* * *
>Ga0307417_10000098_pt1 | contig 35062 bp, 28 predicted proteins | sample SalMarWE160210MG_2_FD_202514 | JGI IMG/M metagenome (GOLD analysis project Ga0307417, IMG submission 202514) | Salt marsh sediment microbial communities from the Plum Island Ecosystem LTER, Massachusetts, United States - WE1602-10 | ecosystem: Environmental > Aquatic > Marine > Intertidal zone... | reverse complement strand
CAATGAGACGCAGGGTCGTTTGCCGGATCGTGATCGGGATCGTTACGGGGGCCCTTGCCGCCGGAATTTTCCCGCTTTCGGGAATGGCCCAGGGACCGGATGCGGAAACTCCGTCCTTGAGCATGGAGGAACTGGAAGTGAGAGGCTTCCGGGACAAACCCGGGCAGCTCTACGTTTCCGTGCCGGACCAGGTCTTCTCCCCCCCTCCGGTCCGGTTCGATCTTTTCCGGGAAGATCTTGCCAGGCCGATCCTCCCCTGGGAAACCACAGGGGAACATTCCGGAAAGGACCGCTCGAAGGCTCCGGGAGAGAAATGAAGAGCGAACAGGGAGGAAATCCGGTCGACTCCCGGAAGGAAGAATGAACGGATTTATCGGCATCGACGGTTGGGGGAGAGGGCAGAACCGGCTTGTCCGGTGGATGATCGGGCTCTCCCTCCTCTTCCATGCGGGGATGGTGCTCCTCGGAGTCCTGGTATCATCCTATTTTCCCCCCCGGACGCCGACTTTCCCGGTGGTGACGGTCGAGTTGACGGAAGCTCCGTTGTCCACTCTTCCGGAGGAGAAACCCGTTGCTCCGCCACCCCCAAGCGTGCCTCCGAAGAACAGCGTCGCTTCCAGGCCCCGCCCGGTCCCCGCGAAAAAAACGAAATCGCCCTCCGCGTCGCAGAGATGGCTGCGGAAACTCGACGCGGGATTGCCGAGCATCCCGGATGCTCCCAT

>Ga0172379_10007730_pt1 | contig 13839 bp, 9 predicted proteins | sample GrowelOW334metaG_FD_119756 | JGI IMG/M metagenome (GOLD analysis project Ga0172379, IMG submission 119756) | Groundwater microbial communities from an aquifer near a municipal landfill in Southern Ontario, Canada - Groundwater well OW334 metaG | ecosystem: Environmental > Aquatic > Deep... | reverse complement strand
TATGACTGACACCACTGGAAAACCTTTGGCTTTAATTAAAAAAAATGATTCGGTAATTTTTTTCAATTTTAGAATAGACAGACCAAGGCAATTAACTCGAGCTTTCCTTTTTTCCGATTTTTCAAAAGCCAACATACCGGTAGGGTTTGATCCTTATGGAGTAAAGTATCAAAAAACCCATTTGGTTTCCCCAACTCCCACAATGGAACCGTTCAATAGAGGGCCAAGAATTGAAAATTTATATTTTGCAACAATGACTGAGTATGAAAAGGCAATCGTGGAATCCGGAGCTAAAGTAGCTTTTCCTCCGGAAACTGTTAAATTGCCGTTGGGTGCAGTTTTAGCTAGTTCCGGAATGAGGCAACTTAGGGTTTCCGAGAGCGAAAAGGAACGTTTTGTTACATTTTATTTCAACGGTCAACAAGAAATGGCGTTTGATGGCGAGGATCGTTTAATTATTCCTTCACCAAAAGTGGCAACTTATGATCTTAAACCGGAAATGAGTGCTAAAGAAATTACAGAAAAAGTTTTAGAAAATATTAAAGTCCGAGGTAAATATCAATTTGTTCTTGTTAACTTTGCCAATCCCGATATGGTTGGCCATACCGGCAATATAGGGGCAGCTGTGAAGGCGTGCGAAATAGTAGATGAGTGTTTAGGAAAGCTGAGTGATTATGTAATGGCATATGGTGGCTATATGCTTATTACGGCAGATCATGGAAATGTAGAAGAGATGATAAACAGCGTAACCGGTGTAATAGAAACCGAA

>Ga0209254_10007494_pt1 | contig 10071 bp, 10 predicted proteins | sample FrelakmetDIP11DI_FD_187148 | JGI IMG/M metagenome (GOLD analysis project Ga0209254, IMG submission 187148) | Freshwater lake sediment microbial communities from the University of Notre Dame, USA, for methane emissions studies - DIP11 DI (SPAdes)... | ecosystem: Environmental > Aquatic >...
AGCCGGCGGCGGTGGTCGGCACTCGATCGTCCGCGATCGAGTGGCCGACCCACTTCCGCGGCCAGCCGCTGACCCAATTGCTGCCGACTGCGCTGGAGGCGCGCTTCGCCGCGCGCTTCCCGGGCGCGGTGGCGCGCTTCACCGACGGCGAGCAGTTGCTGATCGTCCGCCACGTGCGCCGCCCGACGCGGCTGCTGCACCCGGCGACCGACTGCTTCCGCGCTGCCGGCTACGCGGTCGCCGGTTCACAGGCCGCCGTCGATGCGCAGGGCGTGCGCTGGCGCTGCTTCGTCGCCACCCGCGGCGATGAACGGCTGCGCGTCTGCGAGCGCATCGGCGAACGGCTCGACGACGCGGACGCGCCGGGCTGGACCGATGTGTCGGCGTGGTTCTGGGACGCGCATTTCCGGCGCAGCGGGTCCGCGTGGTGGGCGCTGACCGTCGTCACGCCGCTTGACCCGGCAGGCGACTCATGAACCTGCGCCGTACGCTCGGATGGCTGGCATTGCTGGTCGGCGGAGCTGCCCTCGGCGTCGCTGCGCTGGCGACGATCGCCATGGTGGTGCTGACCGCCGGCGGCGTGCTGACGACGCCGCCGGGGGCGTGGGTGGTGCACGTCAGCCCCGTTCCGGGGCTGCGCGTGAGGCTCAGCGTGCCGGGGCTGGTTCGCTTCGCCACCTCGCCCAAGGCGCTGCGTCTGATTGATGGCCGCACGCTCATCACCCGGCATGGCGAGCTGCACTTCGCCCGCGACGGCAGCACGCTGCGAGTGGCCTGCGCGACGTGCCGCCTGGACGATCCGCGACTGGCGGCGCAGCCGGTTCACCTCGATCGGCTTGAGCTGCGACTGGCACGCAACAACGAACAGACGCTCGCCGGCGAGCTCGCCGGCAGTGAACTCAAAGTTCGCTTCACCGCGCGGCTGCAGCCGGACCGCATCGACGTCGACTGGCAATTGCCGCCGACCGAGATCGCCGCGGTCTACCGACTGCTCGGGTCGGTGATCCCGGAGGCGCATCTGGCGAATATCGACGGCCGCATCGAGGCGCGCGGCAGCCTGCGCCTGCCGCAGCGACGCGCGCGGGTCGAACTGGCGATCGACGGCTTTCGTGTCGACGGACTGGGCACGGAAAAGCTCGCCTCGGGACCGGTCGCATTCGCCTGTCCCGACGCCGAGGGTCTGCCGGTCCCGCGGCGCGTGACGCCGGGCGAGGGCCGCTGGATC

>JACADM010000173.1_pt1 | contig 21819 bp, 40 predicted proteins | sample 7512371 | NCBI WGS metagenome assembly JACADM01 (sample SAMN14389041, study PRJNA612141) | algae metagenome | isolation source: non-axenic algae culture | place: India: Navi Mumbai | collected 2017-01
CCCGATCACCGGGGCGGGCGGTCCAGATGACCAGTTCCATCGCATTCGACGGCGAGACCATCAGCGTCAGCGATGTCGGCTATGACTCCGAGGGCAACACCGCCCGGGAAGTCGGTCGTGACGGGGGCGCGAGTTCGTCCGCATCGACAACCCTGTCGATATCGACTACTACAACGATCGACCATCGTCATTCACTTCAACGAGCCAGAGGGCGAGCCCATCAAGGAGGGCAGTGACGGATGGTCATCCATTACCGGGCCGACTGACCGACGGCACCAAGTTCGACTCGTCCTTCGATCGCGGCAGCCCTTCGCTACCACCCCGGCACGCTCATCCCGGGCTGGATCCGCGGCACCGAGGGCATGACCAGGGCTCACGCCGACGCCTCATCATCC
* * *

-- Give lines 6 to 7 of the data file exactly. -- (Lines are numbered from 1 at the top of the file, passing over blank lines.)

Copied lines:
AGCCGGCGGCGGTGGTCGGCACTCGATCGTCCGCGATCGAGTGGCCGACCCACTTCCGCGGCCAGCCGCTGACCCAATTGCTGCCGACTGCGCTGGAGGCGCGCTTCGCCGCGCGCTTCCCGGGCGCGGTGGCGCGCTTCACCGACGGCGAGCAGTTGCTGATCGTCCGCCACGTGCGCCGCCCGACGCGGCTGCTGCACCCGGCGACCGACTGCTTCCGCGCTGCCGGCTACGCGGTCGCCGGTTCACAGGCCGCCGTCGATGCGCAGGGCGTGCGCTGGCGCTGCTTCGTCGCCACCCGCGGCGATGAACGGCTGCGCGTCTGCGAGCGCATCGGCGAACGGCTCGACGACGCGGACGCGCCGGGCTGGACCGATGTGTCGGCGTGGTTCTGGGACGCGCATTTCCGGCGCAGCGGGTCCGCGTGGTGGGCGCTGACCGTCGTCACGCCGCTTGACCCGGCAGGCGACTCATGAACCTGCGCCGTACGCTCGGATGGCTGGCATTGCTGGTCGGCGGAGCTGCCCTCGGCGTCGCTGCGCTGGCGACGATCGCCATGGTGGTGCTGACCGCCGGCGGCGTGCTGACGACGCCGCCGGGGGCGTGGGTGGTGCACGTCAGCCCCGTTCCGGGGCTGCGCGTGAGGCTCAGCGTGCCGGGGCTGGTTCGCTTCGCCACCTCGCCCAAGGCGCTGCGTCTGATTGATGGCCGCACGCTCATCACCCGGCATGGCGAGCTGCACTTCGCCCGCGACGGCAGCACGCTGCGAGTGGCCTGCGCGACGTGCCGCCTGGACGATCCGCGACTGGCGGCGCAGCCGGTTCACCTCGATCGGCTTGAGCTGCGACTGGCACGCAACAACGAACAGACGCTCGCCGGCGAGCTCGCCGGCAGTGAACTCAAAGTTCGCTTCACCGCGCGGCTGCAGCCGGACCGCATCGACGTCGACTGGCAATTGCCGCCGACCGAGATCGCCGCGGTCTACCGACTGCTCGGGTCGGTGATCCCGGAGGCGCATCTGGCGAATATCGACGGCCGCATCGAGGCGCGCGGCAGCCTGCGCCTGCCGCAGCGACGCGCGCGGGTCGAACTGGCGATCGACGGCTTTCGTGTCGACGGACTGGGCACGGAAAAGCTCGCCTCGGGACCGGTCGCATTCGCCTGTCCCGACGCCGAGGGTCTGCCGGTCCCGCGGCGCGTGACGCCGGGCGAGGGCCGCTGGATC

>JACADM010000173.1_pt1 | contig 21819 bp, 40 predicted proteins | sample 7512371 | NCBI WGS metagenome assembly JACADM01 (sample SAMN14389041, study PRJNA612141) | algae metagenome | isolation source: non-axenic algae culture | place: India: Navi Mumbai | collected 2017-01